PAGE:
If you thought 11 was a little young to embark on videoconferencing in the target language, pay a visit to Montgomery Combined School in Exeter.
Every day since October, pairs of pupils from Year 7 have been quizzing children from the Ecole Sanquer in Brest. Conferences take place during the lunch hour, and yet there is no shortage of volunteers.
Modern languages co-ordinator Trina Ferguson says: "We thought their linguistic level might create problems, but that has not happened. In the early days more French was spoken than English because our pupils start in Year 4, albeit in a limited way. The Sanquer children are two years younger and total beginners but they have more hours per week and are rapidly catching up."
To achieve maximum pupil involvement with minimum teacher preparation, the chosen theme has been personal identification, a topic covered in both schools at the start of the year.
Two people take part each time with a teacher on hand to translate additional questions that may arise. "They are curious about all sorts of different things," says Trina Ferguson. "What they have just had for lunch, why they are not wearing uniform. Debate often continues long after the link is over."
As pupils progress to their fourth, fifth or even sixth conference, their confidence grows and she is now coaxing more reticent individuals to desert the football pitch and have a go.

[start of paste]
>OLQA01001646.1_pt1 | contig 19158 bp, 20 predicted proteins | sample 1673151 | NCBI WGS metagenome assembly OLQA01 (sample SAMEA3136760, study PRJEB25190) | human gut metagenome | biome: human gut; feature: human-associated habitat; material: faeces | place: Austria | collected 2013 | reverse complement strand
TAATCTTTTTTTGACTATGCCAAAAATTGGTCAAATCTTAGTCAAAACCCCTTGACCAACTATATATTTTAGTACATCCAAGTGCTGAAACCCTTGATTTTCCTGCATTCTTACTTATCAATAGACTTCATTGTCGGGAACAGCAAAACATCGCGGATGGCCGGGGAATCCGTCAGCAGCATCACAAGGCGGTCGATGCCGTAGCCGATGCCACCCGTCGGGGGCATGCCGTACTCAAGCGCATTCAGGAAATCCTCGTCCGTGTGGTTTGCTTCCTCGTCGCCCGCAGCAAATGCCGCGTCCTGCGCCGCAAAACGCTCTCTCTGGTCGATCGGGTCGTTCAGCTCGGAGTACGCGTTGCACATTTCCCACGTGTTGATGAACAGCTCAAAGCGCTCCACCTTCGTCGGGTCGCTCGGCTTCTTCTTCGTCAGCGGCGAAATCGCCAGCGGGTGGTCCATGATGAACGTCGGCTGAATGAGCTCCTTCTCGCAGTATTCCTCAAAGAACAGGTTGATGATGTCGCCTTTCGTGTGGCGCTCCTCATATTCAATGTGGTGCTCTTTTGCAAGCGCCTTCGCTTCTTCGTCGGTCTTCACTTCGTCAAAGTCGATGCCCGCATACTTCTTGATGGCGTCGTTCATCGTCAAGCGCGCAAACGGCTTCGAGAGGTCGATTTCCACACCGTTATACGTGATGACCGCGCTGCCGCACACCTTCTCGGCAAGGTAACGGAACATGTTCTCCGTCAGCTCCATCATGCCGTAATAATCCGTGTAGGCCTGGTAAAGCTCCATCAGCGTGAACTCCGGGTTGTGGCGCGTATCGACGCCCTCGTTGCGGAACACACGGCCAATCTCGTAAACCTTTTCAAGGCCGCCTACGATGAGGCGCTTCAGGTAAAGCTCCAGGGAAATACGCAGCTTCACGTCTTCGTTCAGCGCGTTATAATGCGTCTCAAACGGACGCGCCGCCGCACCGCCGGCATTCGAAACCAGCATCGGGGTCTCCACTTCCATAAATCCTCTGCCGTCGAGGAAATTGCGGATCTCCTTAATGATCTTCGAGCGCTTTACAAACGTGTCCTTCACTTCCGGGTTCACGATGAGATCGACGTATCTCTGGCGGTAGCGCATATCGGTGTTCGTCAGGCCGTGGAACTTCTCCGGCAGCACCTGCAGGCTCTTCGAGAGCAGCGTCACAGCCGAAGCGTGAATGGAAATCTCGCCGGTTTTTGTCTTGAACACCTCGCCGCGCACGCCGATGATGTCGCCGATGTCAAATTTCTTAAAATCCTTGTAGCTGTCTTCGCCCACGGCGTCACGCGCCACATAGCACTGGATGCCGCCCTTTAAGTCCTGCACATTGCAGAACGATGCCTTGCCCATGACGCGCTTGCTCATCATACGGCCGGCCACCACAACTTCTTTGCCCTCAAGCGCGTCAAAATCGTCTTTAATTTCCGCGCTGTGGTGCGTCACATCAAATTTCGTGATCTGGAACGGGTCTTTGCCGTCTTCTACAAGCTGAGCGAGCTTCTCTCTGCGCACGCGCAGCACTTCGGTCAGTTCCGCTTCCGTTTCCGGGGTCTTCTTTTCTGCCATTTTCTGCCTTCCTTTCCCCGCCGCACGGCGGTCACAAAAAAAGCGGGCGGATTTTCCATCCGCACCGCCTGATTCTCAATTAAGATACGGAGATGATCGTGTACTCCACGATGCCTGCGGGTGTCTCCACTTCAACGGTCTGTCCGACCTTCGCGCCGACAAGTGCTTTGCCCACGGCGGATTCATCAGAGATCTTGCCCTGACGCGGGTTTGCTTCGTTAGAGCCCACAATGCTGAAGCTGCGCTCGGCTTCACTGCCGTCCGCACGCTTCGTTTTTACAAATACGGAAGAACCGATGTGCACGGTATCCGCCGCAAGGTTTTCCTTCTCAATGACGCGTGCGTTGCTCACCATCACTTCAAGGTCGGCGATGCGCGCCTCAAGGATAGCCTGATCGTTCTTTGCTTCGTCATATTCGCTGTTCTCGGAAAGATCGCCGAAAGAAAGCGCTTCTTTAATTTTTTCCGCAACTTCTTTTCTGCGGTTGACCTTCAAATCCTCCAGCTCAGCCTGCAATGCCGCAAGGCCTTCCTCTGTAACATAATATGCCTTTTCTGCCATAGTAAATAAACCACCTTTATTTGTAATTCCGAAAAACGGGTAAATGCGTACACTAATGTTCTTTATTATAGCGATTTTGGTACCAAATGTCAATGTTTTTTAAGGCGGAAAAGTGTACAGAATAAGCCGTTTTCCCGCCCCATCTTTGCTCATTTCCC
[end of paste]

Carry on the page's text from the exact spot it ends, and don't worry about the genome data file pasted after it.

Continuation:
She has been astounded by the response, citing as an example two particularly diffident boys. "They really did not want to get involved, but after their first conference they were desperate to do another," she says. "I couldn't believe it. These are boys who avoid eye contact in class and never join in anything. Now they are buzzing."
Besides the daily conversations, the schools have organised several whole-class activities. On one occasion they got together to sing songs in both languages, which proved a highly enjoyable way of extending the children's vocabulary and perfecting their pronunciation.
On another they prepared videotapes of their respective establishments, which were shown through the video link followed by a question and answer session. They have also taken part in each other's lessons, with the observing class serving as a role model for pronunciation and sentence structure. The children discovered that learning a foreign language presents the same challenges whatever your nationality and it was illuminating for their teachers too.
"It was very interesting to see the audio, visual and kinaesthetic methods being used in the English classroom. We are not used to so much moving about," said headteacher Philippe le Bian in his report.
Last week, participants met each other in the flesh for the first time when pupils from Brittany spent a day at Montgomery as part of a study trip to Devon. Trina Ferguson was delighted by how well the two groups collaborated on the various activities and team games she had prepared. This means that future conferences will require a new focus, as questions about name, age and pets have lost their relevance. She and Philippe le Bian have already decided on daily weather reports and other plans are in the offing.
In the meantime she is revelling in the children's new-found enthusiasm for French. "The effect has been greater than I would ever have predicted. The most unlikely characters are sparkling," she says.
She is equally pleased by the opportunities it affords to those who, for a variety of reasons, miss out on French trips. "Conferencing gives them that authentic experience. It also works wonders for people who lack the courage to talk when you take them abroad. They feel less inhibited in the familiar surroundings of their own classroom."